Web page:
Last week, a federal district court judge assigned to an independent contractor misclassification case granted class certification to workers who were treated as independent contractors but allegedly were misclassified as employees. In Norris-Wilson v Delta-T Group, Inc., the U.S. District Court for the Southern District of California, applying California’s common law test for independent contractor status, found that the plaintiffs’ claims for overtime compensation against a healthcare “referral agency for independent contractor services,” which the plaintiffs called a “temporary staffing agency,” met the requirements for class action certification. (Click “More” for two “Takeaways” below)
In granting the plaintiffs’ motion for class action status, the district court noted that the defendant company’s arguments against class action certification actually favored plaintiffs’ motion. The court found that Delta-T’s statements that they treated all of the workers in the same way (e.g., that they did not establish any workers’ hours or duties, did not supervise any of the workers, and that all workers were free to accept or reject referral opportunities) “undercuts its argument that [class] claims are impossible because individual issues predominate.” Stated in the context of the common law test for independent contractor status, the court remarked that “just because the test for making the determination [of whether the workers are employees or independent contractors] takes into account a multitude of factors doesn’t mean it’s not susceptible to common proof.”
Delta-T argued that “many behavioral healthcare professionals who work with DTG prefer to be independent contractors, and that this creates a conflict of interest.” The court dismissed that argument, saying that it will “almost always be the case” that some putative class members are happy with things as they are.”
Finally, the court made it clear that just because it was granting class certification doesn’t mean there is merit to the lawsuit. “[T]he possibility that a plaintiff will be unable to prove his allegations . . . [is not] a basis for declining to certify a class which apparently satisfies the [class action certification] Rule.”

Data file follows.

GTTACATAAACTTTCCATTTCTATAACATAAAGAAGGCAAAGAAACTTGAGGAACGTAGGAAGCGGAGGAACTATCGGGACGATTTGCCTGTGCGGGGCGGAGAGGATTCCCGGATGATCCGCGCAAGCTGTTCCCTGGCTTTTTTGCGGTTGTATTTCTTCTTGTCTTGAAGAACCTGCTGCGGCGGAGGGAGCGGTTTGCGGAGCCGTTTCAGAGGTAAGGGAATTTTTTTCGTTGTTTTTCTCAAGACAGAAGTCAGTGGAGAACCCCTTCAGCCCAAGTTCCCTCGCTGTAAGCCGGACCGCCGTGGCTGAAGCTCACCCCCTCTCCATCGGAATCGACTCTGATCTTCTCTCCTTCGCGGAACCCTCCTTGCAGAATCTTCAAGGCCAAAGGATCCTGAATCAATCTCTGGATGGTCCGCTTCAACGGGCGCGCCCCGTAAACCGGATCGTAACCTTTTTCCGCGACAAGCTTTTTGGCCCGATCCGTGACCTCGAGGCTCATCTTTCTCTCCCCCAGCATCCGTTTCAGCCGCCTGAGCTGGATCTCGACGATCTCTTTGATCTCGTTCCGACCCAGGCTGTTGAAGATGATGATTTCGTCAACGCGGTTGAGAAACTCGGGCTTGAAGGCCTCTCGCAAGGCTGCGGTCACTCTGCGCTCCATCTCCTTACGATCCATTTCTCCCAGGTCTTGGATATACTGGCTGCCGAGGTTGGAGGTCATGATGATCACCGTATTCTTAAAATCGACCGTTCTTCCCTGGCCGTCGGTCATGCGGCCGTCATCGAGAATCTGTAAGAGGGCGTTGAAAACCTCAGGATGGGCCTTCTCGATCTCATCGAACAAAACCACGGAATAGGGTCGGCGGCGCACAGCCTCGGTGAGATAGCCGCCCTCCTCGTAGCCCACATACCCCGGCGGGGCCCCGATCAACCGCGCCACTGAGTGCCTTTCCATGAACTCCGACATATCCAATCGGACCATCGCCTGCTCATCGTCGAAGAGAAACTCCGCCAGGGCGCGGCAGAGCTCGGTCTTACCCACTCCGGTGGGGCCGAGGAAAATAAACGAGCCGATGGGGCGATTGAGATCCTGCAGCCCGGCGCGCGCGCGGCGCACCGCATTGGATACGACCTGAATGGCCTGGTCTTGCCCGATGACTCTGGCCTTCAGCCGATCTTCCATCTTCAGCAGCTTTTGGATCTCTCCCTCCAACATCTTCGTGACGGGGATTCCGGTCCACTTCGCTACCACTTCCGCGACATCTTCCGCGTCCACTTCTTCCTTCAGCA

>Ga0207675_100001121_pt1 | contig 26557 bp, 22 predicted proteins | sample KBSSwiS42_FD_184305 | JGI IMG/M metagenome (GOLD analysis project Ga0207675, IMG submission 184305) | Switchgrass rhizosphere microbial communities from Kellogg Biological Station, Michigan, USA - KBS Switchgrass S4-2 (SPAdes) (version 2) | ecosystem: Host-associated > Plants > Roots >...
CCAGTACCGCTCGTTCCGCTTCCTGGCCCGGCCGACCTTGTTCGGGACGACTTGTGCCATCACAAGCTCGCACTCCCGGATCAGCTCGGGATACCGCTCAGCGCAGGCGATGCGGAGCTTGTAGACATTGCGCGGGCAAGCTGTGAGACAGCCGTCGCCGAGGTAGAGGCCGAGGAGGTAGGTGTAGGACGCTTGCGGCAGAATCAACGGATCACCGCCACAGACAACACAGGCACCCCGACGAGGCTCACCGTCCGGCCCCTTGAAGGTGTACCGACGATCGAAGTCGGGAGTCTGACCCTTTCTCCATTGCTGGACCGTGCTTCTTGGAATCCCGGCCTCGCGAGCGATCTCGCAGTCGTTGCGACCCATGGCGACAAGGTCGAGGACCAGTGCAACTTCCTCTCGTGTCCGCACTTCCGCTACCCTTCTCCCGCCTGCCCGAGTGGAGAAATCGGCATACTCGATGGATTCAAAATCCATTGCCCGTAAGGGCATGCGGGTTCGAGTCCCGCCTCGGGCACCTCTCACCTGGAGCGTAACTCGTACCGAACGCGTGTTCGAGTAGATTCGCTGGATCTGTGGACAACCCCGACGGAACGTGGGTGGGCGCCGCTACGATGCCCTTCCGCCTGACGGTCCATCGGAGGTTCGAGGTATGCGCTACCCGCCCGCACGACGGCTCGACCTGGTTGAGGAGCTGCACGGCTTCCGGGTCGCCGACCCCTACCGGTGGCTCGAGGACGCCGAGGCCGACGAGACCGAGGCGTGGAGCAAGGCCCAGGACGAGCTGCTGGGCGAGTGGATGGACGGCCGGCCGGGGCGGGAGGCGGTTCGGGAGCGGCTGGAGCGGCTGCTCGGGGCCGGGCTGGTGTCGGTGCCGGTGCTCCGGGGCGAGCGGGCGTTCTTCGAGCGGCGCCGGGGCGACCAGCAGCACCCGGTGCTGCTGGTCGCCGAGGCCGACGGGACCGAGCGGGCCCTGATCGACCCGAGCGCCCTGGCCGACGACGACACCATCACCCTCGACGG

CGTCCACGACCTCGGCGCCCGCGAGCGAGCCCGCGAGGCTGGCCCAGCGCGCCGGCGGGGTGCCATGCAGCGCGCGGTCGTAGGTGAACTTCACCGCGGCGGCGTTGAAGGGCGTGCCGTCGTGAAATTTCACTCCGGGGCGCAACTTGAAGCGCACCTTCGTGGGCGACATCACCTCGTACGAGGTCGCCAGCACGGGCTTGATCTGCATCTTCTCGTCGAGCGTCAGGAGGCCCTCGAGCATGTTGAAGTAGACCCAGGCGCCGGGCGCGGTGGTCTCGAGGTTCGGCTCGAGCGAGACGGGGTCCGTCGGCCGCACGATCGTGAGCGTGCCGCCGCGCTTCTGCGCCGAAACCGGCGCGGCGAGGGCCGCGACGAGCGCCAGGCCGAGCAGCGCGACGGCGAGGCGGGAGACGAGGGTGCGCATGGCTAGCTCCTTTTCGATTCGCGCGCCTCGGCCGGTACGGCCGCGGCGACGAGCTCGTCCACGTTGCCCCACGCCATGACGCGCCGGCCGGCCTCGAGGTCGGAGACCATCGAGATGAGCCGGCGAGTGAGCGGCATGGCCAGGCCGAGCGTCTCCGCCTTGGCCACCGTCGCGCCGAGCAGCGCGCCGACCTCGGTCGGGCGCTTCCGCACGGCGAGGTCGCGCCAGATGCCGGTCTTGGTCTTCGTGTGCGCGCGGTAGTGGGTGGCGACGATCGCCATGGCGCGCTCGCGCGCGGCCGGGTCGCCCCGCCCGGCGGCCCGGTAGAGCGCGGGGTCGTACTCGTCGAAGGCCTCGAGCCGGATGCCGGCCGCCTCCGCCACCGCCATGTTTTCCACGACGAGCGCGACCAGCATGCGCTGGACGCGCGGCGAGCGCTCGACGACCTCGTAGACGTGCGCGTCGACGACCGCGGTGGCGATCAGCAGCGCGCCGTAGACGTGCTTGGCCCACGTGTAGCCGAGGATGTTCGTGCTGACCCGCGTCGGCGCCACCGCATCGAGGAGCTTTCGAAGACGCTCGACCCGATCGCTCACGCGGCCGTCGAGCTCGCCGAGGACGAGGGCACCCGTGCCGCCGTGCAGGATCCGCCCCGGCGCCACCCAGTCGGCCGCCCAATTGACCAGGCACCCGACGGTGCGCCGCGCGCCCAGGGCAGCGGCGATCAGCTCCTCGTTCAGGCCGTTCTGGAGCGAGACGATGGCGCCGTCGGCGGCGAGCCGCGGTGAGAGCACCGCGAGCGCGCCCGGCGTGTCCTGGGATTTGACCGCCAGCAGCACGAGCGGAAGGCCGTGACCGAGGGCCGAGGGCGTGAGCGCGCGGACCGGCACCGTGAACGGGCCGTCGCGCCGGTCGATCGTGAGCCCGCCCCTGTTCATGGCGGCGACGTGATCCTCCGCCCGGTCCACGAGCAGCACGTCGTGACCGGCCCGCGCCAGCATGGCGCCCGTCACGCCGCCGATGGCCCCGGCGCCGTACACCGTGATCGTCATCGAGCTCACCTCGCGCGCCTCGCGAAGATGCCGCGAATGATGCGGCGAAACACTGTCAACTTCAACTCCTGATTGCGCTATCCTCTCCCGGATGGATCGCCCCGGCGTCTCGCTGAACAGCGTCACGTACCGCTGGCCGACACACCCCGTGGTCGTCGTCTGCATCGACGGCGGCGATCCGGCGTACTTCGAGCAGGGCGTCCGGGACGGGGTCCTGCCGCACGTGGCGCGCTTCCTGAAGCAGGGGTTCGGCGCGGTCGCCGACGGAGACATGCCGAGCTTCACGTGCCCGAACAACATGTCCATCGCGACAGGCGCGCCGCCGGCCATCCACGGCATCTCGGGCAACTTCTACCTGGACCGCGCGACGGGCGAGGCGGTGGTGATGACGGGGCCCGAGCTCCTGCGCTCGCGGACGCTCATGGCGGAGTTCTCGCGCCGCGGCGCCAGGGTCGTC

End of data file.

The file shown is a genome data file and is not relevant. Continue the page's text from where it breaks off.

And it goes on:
An interesting part of the court’s decision made reference to an argument by the plaintiffs that “DTG knows it’s a staffing agency and goes to great lengths not to sound like one.” Plaintiffs refer to DTG’s training manual and its “Do’s and Don’ts,” which states: “DTG provides Independent Contractors not employees. Therefore, we must use the correct terminology when speaking to our customers. We have to be mindful of words that would imply we have an employer/employee relationship with our professional for legal and liability reasons.”
1. Although Delta-T may have some factual defenses to the case, the cost of defending a class action can be prohibitive. But where a business is highly reliant on the services of a relatively large number of independent contractors or its business is built on an independent contractor model, the business has little choice but to defend itself vigorously once this type of lawsuit is filed. Apart from the damages being sought in a class action, if the workers are found to be employees and not independent contractors then an employer like Delta-T will also have substantial exposure to liability for:
- unpaid unemployment taxes,
- workers compensation premiums,
- payroll taxes, and
- employee benefits,
just to name a few of the many types of claims made by workers who claim they were misclassified as independent contractors.
2. Businesses that use many independent contractors or pay workers on a 1099 basis are well advised to address the issue of their independent contractor compliance before being served with a summons and complaint, before receiving a notice from a state unemployment or workers compensation office, or before opening up your business mail only to see that the IRS wishes to conduct a tax audit.
Regardless of any business’s current state of compliance with such laws, there are a number of ways by which organizations can enhance their current state of compliance and minimize their exposure to misclassification liabilities, including the costs of defending class actions by workers who receive 1099s instead of W-2s. See “Independent Contractor Misclassification: How Companies Can Minimize the Risks,” Pepper Hamilton LLP, Apr. 26, 2010, by the co-authors of this blog post. Indeed, some of these class actions seek damages for unpaid employee benefits – an area of exposure that can often be avoided simply by properly amending the language of your benefit plans – even if the workers in question are later recharacterized by a court as common law employees, as explained in the above article.
While efforts today to enhance independent contractor compliance cannot eliminate past exposure to misclassification liability, any changes that enhance compliance with the independent contractor laws will not only minimize or avoid future liability but also lessen the likelihood that the business will become a target for class action lawyers and government agencies.